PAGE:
Spanish Professor Eduardo Gargurevich passed away on Sunday, March 12.
A memorial service will be held Monday, March 23, at 7 p.m. at First Lutheran Church, 619 Broadway in Fargo.
Gargurevich, originally from Peru, started working at Concordia in 1994 – 23 years ago–after teaching at Auburn University in Alabama. Not only did Gargurevich inspire countless of students to delve into the Spanish language and culture through his courses, he motivated students to immerse themselves into the tangible culture and language by studying abroad. He co-created the May Seminar to Latin America. He led the program with other Spanish faculty members several times. For a few years, Gargurevich served as Dean of the Concordia Language Villages summer program to Argentina. He taught summer school in Peru and Spain. Gargurevich was the faculty advisor for the Spanish Studies Abroad programs in Argentina, Sevilla and Alicante. Gargurevich served as Spanish department chair twice.
Students and colleagues say Gargurevich’s passion and energy for teaching incited students to further their language students and become responsibly engaged with the world. For Ashley Thompson ‘16, Gargurevich’s zestful personality enticed her to consider studying Spanish.
“Eduardo was my first contact with the Spanish department at Concordia and he got me talking about being a major and studying abroad when I was too afraid to even think about that,” Thompson said on a Facebook post. “I never had him as a professor, but he subbed for my classes a few times and he always challenged me to be better with a big smile on his face. He never stopped giving me the casual hola in the hall either. I remember going to CLV and seeing him there having the time of his life as usual. He just had a wonderful personality. He was wonderfully himself and he gave the department so much spirit and character. It was always cool to see his eyes light up when he talked about Spanish culture. Talk about a man who loved his job. Even from someone who didn’t take his classes, his presence will be so greatly missed on campus. Such an amazing man. My love goes out to his family (who he talked about with so much love in his heart) and all who knew him.”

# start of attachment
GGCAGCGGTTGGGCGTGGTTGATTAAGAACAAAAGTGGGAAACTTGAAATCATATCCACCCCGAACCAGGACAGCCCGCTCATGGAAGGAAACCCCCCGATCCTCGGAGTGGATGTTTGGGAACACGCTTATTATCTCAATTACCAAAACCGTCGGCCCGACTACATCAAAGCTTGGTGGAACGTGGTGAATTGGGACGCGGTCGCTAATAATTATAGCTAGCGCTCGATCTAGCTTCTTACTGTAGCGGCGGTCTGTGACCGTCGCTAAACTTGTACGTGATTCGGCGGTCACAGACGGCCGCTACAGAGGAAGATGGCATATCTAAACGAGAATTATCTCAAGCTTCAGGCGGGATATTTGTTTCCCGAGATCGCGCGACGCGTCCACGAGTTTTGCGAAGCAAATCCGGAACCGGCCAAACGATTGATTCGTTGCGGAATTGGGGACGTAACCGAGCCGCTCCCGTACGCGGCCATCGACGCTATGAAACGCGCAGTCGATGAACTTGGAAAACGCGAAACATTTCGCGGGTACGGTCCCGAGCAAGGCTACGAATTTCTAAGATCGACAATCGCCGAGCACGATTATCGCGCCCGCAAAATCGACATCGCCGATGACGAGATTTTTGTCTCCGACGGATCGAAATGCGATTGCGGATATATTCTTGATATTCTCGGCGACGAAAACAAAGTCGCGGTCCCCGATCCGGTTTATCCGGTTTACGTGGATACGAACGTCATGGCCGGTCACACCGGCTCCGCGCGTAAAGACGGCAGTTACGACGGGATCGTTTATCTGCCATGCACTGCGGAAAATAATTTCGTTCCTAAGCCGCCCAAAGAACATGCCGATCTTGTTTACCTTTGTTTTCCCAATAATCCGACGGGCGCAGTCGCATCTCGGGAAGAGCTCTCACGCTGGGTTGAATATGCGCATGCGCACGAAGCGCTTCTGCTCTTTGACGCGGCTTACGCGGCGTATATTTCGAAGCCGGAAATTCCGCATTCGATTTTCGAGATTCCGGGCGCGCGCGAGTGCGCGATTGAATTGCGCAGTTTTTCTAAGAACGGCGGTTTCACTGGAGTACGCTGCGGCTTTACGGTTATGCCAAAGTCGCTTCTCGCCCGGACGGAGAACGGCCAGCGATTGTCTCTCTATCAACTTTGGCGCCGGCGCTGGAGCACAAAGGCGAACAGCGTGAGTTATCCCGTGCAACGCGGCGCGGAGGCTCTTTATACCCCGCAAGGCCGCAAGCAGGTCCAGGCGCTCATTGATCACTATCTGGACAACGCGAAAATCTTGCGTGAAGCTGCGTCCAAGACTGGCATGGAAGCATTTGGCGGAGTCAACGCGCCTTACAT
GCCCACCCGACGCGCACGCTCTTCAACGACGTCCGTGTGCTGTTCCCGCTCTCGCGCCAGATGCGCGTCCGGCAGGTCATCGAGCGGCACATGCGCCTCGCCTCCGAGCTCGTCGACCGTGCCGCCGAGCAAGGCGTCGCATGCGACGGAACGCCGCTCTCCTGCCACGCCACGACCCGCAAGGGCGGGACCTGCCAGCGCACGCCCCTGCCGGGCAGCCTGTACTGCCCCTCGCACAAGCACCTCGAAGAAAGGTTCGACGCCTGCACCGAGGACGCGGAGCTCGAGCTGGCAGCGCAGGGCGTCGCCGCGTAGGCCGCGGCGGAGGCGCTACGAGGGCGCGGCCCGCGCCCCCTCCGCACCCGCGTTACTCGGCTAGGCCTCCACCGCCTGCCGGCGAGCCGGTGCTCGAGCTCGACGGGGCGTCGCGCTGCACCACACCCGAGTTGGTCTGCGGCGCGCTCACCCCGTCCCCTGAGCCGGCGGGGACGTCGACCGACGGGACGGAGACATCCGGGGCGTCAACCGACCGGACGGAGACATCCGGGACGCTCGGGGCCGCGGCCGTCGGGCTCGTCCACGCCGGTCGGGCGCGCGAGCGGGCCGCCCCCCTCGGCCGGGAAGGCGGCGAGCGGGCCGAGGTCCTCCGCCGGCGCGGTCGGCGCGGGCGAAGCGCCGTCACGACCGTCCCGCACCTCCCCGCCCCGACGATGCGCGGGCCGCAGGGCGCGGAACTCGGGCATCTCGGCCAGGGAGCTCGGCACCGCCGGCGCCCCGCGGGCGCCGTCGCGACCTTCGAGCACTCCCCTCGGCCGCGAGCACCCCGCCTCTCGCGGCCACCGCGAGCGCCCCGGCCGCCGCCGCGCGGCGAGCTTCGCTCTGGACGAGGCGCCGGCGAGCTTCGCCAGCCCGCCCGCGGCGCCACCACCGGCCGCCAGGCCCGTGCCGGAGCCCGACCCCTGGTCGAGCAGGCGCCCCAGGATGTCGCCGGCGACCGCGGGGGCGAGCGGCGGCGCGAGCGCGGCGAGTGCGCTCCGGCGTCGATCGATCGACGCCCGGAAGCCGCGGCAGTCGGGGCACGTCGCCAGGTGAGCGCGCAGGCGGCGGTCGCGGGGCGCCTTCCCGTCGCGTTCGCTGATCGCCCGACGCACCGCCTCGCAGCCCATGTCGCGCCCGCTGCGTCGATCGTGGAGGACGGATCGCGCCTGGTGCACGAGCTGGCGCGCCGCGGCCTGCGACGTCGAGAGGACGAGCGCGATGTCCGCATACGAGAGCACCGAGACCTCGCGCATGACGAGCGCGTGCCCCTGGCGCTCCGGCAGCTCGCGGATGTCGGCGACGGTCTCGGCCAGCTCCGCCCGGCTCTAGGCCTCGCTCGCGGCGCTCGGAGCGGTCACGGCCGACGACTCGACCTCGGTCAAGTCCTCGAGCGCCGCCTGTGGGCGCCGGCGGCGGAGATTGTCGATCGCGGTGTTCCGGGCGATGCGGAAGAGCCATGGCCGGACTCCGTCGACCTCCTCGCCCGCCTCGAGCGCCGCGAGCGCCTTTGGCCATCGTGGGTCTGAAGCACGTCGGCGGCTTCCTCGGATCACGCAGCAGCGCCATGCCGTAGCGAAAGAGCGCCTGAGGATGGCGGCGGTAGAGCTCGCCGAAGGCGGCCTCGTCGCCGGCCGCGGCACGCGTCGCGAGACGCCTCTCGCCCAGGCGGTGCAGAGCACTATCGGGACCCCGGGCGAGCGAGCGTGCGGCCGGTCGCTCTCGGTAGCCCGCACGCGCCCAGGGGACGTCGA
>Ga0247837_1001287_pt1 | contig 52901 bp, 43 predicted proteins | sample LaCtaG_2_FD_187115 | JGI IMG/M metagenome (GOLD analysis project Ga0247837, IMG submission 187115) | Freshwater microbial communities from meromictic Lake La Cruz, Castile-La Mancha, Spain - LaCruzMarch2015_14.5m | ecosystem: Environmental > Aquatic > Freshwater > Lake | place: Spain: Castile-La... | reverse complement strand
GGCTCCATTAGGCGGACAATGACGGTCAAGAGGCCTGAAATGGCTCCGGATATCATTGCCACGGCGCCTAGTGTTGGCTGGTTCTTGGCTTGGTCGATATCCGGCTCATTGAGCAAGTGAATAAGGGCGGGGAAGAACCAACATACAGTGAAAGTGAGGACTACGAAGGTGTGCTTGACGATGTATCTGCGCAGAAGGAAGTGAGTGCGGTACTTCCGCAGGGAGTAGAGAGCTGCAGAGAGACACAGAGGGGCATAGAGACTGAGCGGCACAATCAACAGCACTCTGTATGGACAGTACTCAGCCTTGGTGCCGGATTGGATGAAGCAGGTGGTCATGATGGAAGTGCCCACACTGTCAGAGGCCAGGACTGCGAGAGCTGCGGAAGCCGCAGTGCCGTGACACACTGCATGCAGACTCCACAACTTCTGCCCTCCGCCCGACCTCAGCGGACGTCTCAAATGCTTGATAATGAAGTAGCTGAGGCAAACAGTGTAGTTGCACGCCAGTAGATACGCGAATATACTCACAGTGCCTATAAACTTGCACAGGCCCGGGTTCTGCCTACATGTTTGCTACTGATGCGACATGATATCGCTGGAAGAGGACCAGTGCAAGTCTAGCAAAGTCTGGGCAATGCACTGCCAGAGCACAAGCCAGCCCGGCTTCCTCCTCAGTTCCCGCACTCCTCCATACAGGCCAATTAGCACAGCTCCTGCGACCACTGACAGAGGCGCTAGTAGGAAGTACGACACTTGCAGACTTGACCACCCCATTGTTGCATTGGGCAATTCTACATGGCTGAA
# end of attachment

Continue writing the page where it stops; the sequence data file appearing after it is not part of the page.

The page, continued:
Olivia Crouse ‘16 had Gargurevich as her advisor and as a professor. Some of her best memories at Concordia are of Gargurevich.
“He always encouraged me to challenge myself and helped to develop my interest in Spanish,” Crouse said on a Facebook post. “I will never forget his passion and his sense of humor, or that one time he accidentally took a selfie with the sound all the way up on his phone during one of my Spanish exams. Eduardo is without a doubt the biggest reason why I continued to pursue my Spanish degree at Concordia and I will forever be thankful for that.”